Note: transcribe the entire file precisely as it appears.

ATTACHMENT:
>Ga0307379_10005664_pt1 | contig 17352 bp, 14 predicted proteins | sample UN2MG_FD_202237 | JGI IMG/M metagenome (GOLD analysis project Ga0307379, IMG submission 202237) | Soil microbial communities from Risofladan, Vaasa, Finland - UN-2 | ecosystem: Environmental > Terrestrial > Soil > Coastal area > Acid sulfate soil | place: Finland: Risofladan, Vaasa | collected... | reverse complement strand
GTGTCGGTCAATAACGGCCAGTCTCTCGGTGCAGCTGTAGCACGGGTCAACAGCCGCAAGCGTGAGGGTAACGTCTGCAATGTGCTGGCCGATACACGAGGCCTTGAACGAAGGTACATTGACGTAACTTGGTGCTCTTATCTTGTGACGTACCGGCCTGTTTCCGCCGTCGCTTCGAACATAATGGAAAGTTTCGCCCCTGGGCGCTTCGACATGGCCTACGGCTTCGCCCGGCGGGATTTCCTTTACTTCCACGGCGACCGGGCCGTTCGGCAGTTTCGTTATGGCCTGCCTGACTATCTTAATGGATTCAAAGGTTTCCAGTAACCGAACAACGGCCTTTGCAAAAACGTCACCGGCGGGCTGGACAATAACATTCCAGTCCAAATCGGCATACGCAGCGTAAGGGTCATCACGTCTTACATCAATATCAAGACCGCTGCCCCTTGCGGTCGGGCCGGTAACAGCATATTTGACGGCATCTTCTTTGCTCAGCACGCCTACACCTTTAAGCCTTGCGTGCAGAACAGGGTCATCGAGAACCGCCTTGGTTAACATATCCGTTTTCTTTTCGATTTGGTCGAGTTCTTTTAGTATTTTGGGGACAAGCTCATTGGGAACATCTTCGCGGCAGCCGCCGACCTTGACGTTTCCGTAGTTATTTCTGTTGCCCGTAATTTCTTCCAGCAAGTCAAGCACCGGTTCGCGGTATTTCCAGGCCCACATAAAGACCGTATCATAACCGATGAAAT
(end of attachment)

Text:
>Ga0307379_10005664_pt1 | contig 17352 bp, 14 predicted proteins | sample UN2MG_FD_202237 | JGI IMG/M metagenome (GOLD analysis project Ga0307379, IMG submission 202237) | Soil microbial communities from Risofladan, Vaasa, Finland - UN-2 | ecosystem: Environmental > Terrestrial > Soil > Coastal area > Acid sulfate soil | place: Finland: Risofladan, Vaasa | collected... | reverse complement strand
GTGTCGGTCAATAACGGCCAGTCTCTCGGTGCAGCTGTAGCACGGGTCAACAGCCGCAAGCGTGAGGGTAACGTCTGCAATGTGCTGGCCGATACACGAGGCCTTGAACGAAGGTACATTGACGTAACTTGGTGCTCTTATCTTGTGACGTACCGGCCTGTTTCCGCCGTCGCTTCGAACATAATGGAAAGTTTCGCCCCTGGGCGCTTCGACATGGCCTACGGCTTCGCCCGGCGGGATTTCCTTTACTTCCACGGCGACCGGGCCGTTCGGCAGTTTCGTTATGGCCTGCCTGACTATCTTAATGGATTCAAAGGTTTCCAGTAACCGAACAACGGCCTTTGCAAAAACGTCACCGGCGGGCTGGACAATAACATTCCAGTCCAAATCGGCATACGCAGCGTAAGGGTCATCACGTCTTACATCAATATCAAGACCGCTGCCCCTTGCGGTCGGGCCGGTAACAGCATATTTGACGGCATCTTCTTTGCTCAGCACGCCTACACCTTTAAGCCTTGCGTGCAGAACAGGGTCATCGAGAACCGCCTTGGTTAACATATCCGTTTTCTTTTCGATTTGGTCGAGTTCTTTTAGTATTTTGGGGACAAGCTCATTGGGAACATCTTCGCGGCAGCCGCCGACCTTGACGTTTCCGTAGTTATTTCTGTTGCCCGTAATTTCTTCCAGCAAGTCAAGCACCGGTTCGCGGTATTTCCAGGCCCACATAAAGACCGTATCATAACCGATGAAAT